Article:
Twin Cities homebuilders had their best May in at least a decade.

Last month, 496 permits were issued to build 830 units, according to a report from the Builders Association of the Twin Cities. That was a 38 percent increase in permits and a 61 percent increase in units compared with May 2015.

“We’re seeing a lot more sales come across our desk,” said Randy Bacchus, director of Edina Realty’s new construction division. “Consumers are feeling a lot more comfortable.”

After years of trailing the broader recovery in Twin Cities residential real estate, homebuilders are busier than since before the 2008 recession. A shortage of existing houses is forcing buyers to consider new construction. The lowest mortgage rates in a generation are also helping driving sales.

Demand is extreme for entry-level new houses, but homebuilders struggle to find land that’s inexpensive enough to keep the total cost of a home below $300,000.

“Building in the $300,000 to $350,000 range is still extremely difficult,” Bacchus said.

Of the 496 permits issued during May, 479 were to build single-family houses (a single permit can be issued to build more than one unit). That was the most in a decade.

For most of the past several years, apartment construction dominated the Twin Cities, accounting for more than half of all planned units. But in May, multifamily housing accounted for 42 percent of all planned units.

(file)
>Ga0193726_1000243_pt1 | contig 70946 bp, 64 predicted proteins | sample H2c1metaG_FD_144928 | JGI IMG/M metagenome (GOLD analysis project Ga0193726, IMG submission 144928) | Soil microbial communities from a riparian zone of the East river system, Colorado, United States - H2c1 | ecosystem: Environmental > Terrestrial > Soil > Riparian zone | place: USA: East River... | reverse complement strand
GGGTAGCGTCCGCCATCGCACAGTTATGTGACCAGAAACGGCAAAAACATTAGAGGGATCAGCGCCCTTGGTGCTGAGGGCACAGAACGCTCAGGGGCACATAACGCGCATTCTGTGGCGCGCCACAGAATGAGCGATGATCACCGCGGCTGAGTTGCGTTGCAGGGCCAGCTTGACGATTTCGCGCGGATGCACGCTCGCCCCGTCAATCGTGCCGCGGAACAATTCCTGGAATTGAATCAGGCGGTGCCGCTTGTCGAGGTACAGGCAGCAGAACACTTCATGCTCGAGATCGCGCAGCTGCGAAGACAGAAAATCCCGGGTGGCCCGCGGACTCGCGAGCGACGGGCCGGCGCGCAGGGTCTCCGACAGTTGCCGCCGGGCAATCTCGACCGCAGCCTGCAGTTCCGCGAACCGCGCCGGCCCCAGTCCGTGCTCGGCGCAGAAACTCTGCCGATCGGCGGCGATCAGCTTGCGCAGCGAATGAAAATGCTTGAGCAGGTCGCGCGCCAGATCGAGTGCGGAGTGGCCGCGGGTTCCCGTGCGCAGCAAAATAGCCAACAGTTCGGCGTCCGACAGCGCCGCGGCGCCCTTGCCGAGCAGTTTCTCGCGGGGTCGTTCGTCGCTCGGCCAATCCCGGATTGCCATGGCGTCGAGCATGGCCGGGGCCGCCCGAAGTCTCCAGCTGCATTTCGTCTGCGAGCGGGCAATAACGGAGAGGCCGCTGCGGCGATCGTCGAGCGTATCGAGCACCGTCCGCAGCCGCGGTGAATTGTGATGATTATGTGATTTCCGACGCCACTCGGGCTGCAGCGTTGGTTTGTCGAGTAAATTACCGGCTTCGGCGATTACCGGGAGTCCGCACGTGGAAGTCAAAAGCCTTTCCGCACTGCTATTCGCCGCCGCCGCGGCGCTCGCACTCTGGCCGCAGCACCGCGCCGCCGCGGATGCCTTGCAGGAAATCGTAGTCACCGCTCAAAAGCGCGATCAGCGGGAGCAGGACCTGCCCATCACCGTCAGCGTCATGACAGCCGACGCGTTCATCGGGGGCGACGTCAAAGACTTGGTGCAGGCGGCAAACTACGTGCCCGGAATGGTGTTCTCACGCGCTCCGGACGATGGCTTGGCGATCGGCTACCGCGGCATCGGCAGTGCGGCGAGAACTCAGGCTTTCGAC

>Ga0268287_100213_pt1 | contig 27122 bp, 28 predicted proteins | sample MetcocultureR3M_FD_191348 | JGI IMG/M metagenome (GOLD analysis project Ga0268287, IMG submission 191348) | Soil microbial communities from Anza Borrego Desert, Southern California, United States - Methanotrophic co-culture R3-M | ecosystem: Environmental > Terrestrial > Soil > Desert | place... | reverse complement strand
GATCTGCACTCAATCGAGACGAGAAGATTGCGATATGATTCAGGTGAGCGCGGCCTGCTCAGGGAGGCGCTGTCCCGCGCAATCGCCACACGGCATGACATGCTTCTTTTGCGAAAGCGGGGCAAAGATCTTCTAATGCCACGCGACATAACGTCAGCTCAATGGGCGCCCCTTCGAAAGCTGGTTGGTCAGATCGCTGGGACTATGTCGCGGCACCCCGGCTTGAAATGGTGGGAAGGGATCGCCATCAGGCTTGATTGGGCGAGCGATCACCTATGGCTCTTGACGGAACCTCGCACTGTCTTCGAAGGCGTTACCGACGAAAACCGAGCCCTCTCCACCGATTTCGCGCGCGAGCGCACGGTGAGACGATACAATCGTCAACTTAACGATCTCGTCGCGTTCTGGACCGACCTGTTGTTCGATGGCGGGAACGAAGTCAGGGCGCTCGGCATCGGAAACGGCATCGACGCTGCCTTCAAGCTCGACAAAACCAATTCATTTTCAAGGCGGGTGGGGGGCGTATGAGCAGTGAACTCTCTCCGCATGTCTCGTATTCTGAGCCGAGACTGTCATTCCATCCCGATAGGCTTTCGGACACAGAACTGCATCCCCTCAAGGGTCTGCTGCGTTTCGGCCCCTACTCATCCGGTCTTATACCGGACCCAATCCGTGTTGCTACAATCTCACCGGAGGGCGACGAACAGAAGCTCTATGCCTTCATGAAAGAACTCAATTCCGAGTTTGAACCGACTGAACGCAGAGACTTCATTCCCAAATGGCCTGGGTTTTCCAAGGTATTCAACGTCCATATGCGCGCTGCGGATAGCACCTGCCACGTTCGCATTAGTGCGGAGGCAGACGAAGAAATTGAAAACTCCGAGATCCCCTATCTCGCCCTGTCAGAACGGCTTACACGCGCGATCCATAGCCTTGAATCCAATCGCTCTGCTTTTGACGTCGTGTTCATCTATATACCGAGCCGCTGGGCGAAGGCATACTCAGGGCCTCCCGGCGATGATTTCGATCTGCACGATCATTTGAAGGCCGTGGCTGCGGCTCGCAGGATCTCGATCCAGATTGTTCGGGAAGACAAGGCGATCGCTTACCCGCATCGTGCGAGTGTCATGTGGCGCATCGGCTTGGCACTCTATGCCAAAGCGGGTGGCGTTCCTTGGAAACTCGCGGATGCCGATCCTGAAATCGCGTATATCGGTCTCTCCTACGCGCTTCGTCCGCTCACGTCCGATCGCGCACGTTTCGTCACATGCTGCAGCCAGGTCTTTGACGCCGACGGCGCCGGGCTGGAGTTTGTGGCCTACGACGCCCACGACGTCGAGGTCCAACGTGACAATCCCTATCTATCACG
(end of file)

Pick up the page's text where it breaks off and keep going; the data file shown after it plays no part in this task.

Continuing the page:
Most of those multifamily units were upscale rental apartments that broke ground during the month.

That included a 145-unit building in St. Louis Park being built by Big-D Construction; a 54-unit building in Minnetonka that was permitted by Frana Companies, and a 66-unit building being developed by IRET Properties in Monticello.

Because of that apartment construction, St. Louis Park accounted for the most permitted units (146) during the month, followed by Lakeville (94), Monticello (79) and Minnetonka (57).

As the luxury apartment boom has been focused on Minneapolis, the city has been the most active in the metro area for residential construction. But last month, because apartment construction has begun shifting to the suburbs, only 40 units were permitted in Minneapolis.

Meg Jaeger, president of the Builders Association of the Twin Cities and owner of a small custom homebuilding company in the Twin Cities, said the latest numbers are a breakthrough for builders. “Builders are seeing an increase in activity, but are still cautiously optimistic,” she said.

High land and labor costs pose obstacles, she said, as do higher regulatory costs associated with new building codes, municipal fees and park fees.

Jaeger said there’s been a notable increase in the number of millennials contemplating a new house and that’s helping drive sales of the least expensive houses. At the opposite extreme, sales of luxury houses are also on the rise. She said that several builders have a backlog of customers who want them to build houses worth more than $1 million.

“We’re seeing much higher demand than they did a year ago,” she said. “Everyone is pleasantly surprised by what we’re seeing.”